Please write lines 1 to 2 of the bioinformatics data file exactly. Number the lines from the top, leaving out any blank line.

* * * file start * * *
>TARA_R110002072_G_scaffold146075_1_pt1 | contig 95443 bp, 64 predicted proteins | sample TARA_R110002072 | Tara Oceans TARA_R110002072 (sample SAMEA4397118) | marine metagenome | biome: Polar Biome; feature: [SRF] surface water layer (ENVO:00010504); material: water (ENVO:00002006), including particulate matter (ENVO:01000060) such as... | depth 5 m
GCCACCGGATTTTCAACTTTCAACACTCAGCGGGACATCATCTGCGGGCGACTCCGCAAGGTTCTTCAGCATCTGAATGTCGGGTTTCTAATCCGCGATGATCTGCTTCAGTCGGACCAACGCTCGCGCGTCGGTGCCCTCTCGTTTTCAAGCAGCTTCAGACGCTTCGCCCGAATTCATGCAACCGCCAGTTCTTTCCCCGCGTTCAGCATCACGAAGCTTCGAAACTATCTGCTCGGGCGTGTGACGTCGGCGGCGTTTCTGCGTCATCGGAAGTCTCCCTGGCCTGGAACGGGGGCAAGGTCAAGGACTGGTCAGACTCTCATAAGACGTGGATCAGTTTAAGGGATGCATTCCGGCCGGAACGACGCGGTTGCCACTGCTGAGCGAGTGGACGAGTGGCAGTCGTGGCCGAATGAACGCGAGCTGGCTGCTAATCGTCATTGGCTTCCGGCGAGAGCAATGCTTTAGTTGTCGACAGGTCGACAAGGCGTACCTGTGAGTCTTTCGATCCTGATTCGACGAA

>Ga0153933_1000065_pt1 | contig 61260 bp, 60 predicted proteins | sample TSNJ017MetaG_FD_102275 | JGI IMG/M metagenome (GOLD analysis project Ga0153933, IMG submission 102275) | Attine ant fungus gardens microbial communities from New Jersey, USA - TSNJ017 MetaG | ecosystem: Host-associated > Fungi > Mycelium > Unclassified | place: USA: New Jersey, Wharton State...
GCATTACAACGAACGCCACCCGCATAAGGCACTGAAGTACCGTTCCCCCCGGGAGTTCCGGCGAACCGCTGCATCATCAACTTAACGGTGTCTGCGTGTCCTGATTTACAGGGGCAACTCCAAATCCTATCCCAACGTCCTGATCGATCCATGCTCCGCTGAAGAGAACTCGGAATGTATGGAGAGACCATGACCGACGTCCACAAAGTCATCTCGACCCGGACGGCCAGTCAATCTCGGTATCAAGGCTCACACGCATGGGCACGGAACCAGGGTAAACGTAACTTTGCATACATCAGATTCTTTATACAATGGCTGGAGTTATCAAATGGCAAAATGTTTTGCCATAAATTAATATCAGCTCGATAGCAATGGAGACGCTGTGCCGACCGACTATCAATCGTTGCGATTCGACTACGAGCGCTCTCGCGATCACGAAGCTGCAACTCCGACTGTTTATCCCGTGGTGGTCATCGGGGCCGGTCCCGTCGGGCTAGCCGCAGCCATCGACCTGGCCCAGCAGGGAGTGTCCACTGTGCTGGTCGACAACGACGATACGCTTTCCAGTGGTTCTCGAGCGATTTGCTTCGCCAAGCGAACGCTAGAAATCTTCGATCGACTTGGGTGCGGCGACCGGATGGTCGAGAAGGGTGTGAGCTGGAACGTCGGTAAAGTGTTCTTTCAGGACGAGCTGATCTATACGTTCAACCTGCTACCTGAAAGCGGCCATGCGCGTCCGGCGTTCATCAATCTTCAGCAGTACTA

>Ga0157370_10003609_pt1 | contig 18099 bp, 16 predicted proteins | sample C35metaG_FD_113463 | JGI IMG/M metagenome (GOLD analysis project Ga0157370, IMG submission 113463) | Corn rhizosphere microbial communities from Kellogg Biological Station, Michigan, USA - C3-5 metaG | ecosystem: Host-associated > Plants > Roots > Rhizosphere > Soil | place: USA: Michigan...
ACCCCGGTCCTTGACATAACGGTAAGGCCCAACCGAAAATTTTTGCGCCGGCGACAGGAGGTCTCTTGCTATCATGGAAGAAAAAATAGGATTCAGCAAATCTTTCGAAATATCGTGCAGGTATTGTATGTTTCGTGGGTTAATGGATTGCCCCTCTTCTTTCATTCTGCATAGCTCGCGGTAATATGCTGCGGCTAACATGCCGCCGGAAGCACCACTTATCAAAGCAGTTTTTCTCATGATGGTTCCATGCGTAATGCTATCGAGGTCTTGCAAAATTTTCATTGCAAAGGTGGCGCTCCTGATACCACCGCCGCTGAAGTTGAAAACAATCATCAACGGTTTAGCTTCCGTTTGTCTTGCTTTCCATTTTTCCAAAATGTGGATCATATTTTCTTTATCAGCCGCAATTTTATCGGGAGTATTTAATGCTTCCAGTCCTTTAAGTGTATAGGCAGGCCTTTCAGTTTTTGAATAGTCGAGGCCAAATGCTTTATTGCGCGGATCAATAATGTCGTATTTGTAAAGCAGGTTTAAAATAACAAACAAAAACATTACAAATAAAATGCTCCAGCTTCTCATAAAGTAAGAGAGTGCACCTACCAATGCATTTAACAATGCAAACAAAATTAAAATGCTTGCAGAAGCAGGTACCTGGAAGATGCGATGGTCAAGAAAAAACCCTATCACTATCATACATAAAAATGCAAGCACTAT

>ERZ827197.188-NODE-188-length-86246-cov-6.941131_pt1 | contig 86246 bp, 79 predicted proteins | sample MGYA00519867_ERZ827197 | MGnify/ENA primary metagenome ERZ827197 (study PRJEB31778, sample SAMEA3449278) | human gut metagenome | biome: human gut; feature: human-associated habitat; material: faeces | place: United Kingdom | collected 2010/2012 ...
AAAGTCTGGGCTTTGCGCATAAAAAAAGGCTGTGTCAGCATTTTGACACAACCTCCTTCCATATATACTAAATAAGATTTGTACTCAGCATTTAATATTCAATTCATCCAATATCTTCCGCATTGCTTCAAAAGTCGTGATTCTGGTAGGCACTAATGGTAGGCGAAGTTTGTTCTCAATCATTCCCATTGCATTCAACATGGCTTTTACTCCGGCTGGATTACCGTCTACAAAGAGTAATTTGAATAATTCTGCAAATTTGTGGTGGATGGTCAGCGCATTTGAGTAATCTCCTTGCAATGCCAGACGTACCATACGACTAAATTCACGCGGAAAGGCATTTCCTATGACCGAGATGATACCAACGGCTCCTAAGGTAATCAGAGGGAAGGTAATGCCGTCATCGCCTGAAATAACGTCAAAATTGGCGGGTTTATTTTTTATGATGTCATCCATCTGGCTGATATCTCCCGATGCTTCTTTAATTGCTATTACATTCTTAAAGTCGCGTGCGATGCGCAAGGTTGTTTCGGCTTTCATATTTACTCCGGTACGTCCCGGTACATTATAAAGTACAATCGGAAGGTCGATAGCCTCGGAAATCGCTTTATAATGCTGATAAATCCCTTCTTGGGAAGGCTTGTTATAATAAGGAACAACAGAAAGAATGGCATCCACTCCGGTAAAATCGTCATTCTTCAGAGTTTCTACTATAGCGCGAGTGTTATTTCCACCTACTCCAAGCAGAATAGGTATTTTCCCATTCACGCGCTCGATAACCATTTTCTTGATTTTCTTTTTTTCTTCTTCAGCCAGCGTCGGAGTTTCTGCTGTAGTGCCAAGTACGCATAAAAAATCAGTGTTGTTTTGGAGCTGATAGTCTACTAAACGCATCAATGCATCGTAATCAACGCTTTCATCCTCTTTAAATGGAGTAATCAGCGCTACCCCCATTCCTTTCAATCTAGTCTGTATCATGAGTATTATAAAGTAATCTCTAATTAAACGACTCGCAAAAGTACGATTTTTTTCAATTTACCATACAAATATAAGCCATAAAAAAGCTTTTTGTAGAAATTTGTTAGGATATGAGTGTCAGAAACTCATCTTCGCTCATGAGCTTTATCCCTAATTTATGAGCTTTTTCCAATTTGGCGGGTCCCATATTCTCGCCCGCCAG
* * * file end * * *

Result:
>TARA_R110002072_G_scaffold146075_1_pt1 | contig 95443 bp, 64 predicted proteins | sample TARA_R110002072 | Tara Oceans TARA_R110002072 (sample SAMEA4397118) | marine metagenome | biome: Polar Biome; feature: [SRF] surface water layer (ENVO:00010504); material: water (ENVO:00002006), including particulate matter (ENVO:01000060) such as... | depth 5 m
GCCACCGGATTTTCAACTTTCAACACTCAGCGGGACATCATCTGCGGGCGACTCCGCAAGGTTCTTCAGCATCTGAATGTCGGGTTTCTAATCCGCGATGATCTGCTTCAGTCGGACCAACGCTCGCGCGTCGGTGCCCTCTCGTTTTCAAGCAGCTTCAGACGCTTCGCCCGAATTCATGCAACCGCCAGTTCTTTCCCCGCGTTCAGCATCACGAAGCTTCGAAACTATCTGCTCGGGCGTGTGACGTCGGCGGCGTTTCTGCGTCATCGGAAGTCTCCCTGGCCTGGAACGGGGGCAAGGTCAAGGACTGGTCAGACTCTCATAAGACGTGGATCAGTTTAAGGGATGCATTCCGGCCGGAACGACGCGGTTGCCACTGCTGAGCGAGTGGACGAGTGGCAGTCGTGGCCGAATGAACGCGAGCTGGCTGCTAATCGTCATTGGCTTCCGGCGAGAGCAATGCTTTAGTTGTCGACAGGTCGACAAGGCGTACCTGTGAGTCTTTCGATCCTGATTCGACGAA